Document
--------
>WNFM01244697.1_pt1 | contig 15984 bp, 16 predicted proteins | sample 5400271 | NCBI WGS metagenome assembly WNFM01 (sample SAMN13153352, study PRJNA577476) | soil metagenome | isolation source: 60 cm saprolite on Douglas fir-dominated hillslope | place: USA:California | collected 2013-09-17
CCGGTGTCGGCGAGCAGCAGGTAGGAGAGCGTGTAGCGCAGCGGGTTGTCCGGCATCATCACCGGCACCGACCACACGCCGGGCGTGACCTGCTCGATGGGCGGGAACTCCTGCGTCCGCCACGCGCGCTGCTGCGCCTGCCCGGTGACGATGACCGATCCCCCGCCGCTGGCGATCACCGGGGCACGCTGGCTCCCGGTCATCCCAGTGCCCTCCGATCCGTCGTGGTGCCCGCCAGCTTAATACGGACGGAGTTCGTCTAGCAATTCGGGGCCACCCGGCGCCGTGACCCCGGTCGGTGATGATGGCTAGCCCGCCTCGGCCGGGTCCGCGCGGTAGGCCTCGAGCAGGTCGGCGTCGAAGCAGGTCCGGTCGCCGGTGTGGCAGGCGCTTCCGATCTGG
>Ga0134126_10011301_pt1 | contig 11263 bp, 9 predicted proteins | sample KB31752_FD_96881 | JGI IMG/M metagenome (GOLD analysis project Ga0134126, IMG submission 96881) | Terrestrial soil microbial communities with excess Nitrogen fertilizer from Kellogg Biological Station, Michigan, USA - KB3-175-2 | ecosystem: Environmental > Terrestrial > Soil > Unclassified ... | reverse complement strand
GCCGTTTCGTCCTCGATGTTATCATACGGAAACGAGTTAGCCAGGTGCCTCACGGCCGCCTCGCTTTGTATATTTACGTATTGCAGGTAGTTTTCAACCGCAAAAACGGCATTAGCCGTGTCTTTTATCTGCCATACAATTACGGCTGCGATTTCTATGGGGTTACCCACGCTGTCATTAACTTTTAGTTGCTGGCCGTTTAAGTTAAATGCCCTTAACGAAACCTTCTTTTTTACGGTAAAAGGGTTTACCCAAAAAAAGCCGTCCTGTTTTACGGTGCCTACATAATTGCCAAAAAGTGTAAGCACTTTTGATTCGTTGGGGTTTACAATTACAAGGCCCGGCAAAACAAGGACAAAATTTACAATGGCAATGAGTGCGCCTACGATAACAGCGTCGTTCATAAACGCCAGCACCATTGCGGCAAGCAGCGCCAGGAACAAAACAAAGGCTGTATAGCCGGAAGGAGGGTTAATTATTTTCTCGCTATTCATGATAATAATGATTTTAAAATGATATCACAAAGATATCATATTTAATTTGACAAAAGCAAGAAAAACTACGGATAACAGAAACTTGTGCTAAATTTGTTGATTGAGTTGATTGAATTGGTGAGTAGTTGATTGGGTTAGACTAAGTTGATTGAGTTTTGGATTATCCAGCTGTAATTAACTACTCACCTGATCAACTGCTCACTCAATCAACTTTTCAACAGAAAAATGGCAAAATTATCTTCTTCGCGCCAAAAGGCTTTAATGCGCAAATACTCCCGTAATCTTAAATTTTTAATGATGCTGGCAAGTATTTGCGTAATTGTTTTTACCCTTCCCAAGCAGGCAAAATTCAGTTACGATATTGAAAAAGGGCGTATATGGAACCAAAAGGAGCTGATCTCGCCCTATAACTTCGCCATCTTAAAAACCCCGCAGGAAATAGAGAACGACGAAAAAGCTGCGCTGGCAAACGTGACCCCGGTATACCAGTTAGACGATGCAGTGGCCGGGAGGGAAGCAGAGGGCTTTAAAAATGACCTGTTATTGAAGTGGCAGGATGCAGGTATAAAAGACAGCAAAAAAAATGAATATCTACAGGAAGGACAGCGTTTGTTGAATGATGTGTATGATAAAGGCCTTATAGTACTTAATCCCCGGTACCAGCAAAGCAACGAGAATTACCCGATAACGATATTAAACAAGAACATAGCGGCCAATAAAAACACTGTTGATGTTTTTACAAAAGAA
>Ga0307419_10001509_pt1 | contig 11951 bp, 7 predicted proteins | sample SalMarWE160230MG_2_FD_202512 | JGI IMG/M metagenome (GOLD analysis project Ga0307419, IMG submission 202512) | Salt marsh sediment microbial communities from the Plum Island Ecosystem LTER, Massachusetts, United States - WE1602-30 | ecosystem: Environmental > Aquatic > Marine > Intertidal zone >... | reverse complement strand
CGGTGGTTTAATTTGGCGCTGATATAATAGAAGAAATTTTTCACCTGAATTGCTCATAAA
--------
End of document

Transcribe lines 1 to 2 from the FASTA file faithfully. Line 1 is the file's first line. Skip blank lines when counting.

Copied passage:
>WNFM01244697.1_pt1 | contig 15984 bp, 16 predicted proteins | sample 5400271 | NCBI WGS metagenome assembly WNFM01 (sample SAMN13153352, study PRJNA577476) | soil metagenome | isolation source: 60 cm saprolite on Douglas fir-dominated hillslope | place: USA:California | collected 2013-09-17
CCGGTGTCGGCGAGCAGCAGGTAGGAGAGCGTGTAGCGCAGCGGGTTGTCCGGCATCATCACCGGCACCGACCACACGCCGGGCGTGACCTGCTCGATGGGCGGGAACTCCTGCGTCCGCCACGCGCGCTGCTGCGCCTGCCCGGTGACGATGACCGATCCCCCGCCGCTGGCGATCACCGGGGCACGCTGGCTCCCGGTCATCCCAGTGCCCTCCGATCCGTCGTGGTGCCCGCCAGCTTAATACGGACGGAGTTCGTCTAGCAATTCGGGGCCACCCGGCGCCGTGACCCCGGTCGGTGATGATGGCTAGCCCGCCTCGGCCGGGTCCGCGCGGTAGGCCTCGAGCAGGTCGGCGTCGAAGCAGGTCCGGTCGCCGGTGTGGCAGGCGCTTCCGATCTGG